While oral sex during pregnancy is generally considered safe, remember that your partner should never blow air into the vagina, because this could cause an air embolism (in which a blood vessel becomes blocked by air bubbles), which could become life-threatening, per the Cleveland Clinic. Gelman-Nisanov says anal sex is safe during pregnancy but should be limited if the pregnant woman has hemorrhoids. But remember: “All sex is contraindicated if one of the partners has a genital or oral infection,” she says.

Communicate openly. You and your partner may have different ideas about how often you should be having sex. Talk about each other’s changing needs. If intercourse when pregnant becomes difficult, particularly in the final stage of pregnancy, find ways other than penetration to be close, such as using massage or cuddling.
Consider sex toys. Remember that partnered sex isn’t the only way women can experience pleasure during pregnancy. Sex toys like vibrators are safe to use during pregnancy as long as your doctor hasn’t told you to avoid sex for a medical reason, Gelman-Nisanov says. She notes that they should be cleaned appropriately before and after use and stored in a clean, dry place.
When Sex During Pregnancy Isn’t Safe
Your doctor may tell you not to have sex while pregnant if:

How to Enjoy Sex During Pregnancy

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You’re at risk for a miscarriage.
You’re at risk for preterm labor, or giving birth before 37 weeks.
You have placenta previa, in which the placenta is covering the cervical opening.
You’re experiencing vaginal bleeding.
You have an infection.
Your membranes have ruptured.
You have a short cervix, which increases risk of miscarriage or preterm labor, or if the cervix has opened.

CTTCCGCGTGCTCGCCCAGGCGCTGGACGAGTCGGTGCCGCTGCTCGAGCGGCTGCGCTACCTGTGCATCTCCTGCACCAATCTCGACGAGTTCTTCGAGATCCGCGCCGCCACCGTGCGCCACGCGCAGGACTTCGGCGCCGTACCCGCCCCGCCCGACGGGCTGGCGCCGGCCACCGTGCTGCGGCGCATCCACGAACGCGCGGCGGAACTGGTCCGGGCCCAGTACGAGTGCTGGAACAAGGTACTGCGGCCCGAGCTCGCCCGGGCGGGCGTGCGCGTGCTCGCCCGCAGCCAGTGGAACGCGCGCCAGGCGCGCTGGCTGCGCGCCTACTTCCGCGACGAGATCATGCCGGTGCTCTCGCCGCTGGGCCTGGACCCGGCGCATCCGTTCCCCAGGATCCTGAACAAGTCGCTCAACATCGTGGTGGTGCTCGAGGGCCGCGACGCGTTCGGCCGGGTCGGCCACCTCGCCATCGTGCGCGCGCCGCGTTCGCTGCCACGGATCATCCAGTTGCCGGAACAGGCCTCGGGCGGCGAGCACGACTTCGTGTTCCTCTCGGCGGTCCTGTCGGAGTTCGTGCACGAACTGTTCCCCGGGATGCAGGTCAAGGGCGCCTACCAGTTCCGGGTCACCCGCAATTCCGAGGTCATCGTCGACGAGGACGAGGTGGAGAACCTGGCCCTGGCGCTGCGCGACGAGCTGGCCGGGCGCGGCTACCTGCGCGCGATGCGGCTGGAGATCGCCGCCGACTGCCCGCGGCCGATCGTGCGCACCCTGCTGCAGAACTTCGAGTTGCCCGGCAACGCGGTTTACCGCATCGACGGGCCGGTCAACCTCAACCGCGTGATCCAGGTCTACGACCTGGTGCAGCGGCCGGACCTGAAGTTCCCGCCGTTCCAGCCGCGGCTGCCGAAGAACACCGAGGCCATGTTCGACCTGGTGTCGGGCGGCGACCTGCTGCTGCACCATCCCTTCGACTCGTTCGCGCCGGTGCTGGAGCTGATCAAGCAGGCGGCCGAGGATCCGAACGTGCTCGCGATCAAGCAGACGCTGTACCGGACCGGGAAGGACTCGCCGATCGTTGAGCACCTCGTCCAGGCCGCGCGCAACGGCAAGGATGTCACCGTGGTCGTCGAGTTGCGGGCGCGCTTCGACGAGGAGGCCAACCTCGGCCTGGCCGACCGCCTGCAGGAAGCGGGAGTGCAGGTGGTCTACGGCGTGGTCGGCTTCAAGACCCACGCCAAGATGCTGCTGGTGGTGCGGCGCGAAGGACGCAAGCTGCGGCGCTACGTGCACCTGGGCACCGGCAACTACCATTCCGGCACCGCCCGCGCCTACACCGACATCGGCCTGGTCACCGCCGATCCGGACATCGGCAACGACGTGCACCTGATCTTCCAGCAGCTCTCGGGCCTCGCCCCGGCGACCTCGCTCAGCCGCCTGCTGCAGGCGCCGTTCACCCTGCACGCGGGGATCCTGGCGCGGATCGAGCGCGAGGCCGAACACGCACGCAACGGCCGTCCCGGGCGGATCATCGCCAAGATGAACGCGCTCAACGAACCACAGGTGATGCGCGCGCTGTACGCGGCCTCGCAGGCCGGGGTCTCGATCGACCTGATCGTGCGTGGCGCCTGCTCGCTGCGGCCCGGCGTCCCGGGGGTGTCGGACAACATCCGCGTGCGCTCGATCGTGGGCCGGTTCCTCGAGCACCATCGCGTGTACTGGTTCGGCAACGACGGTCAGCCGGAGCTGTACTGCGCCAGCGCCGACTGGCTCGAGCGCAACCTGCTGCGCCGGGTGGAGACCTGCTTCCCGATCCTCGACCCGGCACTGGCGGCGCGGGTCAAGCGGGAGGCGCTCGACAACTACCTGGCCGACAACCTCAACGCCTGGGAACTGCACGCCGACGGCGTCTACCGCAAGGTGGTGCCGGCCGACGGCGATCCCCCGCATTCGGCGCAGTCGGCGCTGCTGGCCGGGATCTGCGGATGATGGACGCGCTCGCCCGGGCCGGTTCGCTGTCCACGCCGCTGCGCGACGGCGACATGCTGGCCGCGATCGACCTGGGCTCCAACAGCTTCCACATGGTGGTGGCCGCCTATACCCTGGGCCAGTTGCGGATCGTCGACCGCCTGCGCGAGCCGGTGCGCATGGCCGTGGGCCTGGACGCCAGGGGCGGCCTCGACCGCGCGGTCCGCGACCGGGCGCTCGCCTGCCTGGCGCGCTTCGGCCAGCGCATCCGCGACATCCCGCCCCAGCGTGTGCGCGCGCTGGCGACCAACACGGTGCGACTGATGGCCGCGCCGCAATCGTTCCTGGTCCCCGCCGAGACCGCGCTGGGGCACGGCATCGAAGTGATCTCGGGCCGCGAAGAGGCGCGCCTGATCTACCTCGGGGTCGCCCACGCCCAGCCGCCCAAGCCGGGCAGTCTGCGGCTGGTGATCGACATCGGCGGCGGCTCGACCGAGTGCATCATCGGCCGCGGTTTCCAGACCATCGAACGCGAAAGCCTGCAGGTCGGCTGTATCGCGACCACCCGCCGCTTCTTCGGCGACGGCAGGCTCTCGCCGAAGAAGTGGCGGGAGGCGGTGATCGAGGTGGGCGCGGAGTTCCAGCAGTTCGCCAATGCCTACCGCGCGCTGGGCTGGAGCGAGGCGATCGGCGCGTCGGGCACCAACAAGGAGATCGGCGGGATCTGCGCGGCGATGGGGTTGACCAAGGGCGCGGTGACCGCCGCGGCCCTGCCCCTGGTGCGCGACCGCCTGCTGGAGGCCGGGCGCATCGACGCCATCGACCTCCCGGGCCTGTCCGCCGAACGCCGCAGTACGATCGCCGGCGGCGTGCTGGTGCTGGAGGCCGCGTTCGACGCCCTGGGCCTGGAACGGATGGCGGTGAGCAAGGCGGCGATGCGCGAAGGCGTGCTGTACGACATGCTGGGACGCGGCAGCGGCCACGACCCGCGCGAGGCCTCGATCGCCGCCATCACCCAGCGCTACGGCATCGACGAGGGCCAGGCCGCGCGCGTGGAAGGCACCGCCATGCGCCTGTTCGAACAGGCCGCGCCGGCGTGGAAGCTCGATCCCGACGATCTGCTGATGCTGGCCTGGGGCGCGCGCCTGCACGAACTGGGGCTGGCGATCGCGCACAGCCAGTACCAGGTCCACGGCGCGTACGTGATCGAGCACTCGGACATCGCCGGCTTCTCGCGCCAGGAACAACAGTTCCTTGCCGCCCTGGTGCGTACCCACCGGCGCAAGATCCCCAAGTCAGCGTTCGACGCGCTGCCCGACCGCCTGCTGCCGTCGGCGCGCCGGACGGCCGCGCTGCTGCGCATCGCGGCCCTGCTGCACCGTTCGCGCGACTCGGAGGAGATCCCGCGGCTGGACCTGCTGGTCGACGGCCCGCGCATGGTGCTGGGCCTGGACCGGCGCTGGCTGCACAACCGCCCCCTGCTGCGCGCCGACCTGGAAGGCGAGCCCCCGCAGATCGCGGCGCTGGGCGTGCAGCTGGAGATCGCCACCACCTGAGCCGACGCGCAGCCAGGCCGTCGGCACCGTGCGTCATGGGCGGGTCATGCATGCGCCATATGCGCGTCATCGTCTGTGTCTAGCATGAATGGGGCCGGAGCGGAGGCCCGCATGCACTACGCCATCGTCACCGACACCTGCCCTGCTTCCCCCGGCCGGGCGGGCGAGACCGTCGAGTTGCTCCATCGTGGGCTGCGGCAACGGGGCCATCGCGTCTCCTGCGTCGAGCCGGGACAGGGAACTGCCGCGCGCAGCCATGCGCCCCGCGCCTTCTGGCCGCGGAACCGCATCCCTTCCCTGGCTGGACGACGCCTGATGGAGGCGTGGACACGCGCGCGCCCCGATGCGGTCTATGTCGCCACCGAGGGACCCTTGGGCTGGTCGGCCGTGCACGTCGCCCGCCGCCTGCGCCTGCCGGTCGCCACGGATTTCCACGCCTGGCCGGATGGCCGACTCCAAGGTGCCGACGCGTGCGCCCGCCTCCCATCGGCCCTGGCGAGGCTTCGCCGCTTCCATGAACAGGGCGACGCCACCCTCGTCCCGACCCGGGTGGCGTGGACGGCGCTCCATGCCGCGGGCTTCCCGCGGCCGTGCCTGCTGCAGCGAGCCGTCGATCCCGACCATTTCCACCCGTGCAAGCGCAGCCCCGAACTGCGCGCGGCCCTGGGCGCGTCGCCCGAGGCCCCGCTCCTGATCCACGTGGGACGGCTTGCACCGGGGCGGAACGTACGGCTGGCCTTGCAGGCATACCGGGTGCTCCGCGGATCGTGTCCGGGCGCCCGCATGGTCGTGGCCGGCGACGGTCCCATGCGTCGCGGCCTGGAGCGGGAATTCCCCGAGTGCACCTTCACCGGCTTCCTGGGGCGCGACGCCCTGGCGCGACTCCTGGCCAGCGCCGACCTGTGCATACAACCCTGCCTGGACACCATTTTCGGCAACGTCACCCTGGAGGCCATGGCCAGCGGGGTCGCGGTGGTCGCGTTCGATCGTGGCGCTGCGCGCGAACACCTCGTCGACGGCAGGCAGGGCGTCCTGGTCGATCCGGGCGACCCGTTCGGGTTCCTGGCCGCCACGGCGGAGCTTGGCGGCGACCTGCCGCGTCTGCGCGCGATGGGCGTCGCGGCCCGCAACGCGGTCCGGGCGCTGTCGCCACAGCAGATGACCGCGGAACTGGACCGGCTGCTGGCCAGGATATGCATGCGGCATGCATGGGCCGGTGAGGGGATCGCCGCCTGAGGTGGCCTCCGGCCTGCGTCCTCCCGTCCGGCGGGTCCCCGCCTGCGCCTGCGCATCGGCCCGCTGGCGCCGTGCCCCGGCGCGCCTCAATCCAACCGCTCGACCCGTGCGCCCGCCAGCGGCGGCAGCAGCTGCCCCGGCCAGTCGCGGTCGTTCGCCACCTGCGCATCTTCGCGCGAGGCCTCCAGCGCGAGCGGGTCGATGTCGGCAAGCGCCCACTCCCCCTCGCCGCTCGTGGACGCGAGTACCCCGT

Expect pregnancy to bring waves of changes — physical, emotional, and sexual. By listening to your body and recognizing your needs, you will be better able to enjoy the unique pleasures of this special time in your life.

Among the more enjoyable changes pregnancy brings to many women is a heightened sex drive and strong orgasms (during some of those nine months).

But common misconceptions about sex during pregnancy can affect how often pregnant women have sex. A study published in the journal Neuroendocrinology Letters, for example, found that most of the 149 people surveyed had significantly less sex in the third trimester of pregnancy than they did before conceiving, dropping from an average of one to two times a week to one to three times per month. Among the top concerns about sex during pregnancy was the health and safety of the baby.

For most women, intercourse during pregnancy is perfectly safe. If the pregnancy is progressing normally, sex is in no way harmful to the baby, says Faina Gelman-Nisanov, MD, a gynecologist with Maiden Lane Medical in New York City.

Your baby is well protected within your uterus. Amniotic fluid cushions the baby, and a thick mucus plug seals the cervix tight to guard against infection, according to Mayo Clinic. Although an orgasm may cause uterine contractions, they’re not labor contractions, so there’s no need to worry.

Learn More About Mucus Plugs